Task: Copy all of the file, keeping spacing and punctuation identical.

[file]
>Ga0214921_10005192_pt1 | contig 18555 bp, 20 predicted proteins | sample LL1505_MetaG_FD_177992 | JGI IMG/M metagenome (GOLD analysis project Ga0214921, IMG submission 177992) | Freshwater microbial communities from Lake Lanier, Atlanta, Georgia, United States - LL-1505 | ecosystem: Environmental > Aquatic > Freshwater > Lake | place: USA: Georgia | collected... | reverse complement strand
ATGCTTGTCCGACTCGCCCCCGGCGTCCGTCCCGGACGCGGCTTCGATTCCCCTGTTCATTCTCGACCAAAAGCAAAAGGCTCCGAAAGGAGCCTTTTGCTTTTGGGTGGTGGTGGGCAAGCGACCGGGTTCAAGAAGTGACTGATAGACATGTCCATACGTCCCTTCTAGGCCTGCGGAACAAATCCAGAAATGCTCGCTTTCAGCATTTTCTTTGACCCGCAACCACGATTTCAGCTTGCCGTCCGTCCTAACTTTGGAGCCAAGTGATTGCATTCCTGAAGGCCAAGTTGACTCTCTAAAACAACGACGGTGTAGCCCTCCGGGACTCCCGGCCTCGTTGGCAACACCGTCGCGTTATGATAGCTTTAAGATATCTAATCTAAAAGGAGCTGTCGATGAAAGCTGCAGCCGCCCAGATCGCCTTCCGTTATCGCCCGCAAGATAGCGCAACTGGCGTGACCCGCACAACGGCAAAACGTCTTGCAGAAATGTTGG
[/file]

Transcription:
>Ga0214921_10005192_pt1 | contig 18555 bp, 20 predicted proteins | sample LL1505_MetaG_FD_177992 | JGI IMG/M metagenome (GOLD analysis project Ga0214921, IMG submission 177992) | Freshwater microbial communities from Lake Lanier, Atlanta, Georgia, United States - LL-1505 | ecosystem: Environmental > Aquatic > Freshwater > Lake | place: USA: Georgia | collected... | reverse complement strand
ATGCTTGTCCGACTCGCCCCCGGCGTCCGTCCCGGACGCGGCTTCGATTCCCCTGTTCATTCTCGACCAAAAGCAAAAGGCTCCGAAAGGAGCCTTTTGCTTTTGGGTGGTGGTGGGCAAGCGACCGGGTTCAAGAAGTGACTGATAGACATGTCCATACGTCCCTTCTAGGCCTGCGGAACAAATCCAGAAATGCTCGCTTTCAGCATTTTCTTTGACCCGCAACCACGATTTCAGCTTGCCGTCCGTCCTAACTTTGGAGCCAAGTGATTGCATTCCTGAAGGCCAAGTTGACTCTCTAAAACAACGACGGTGTAGCCCTCCGGGACTCCCGGCCTCGTTGGCAACACCGTCGCGTTATGATAGCTTTAAGATATCTAATCTAAAAGGAGCTGTCGATGAAAGCTGCAGCCGCCCAGATCGCCTTCCGTTATCGCCCGCAAGATAGCGCAACTGGCGTGACCCGCACAACGGCAAAACGTCTTGCAGAAATGTTGG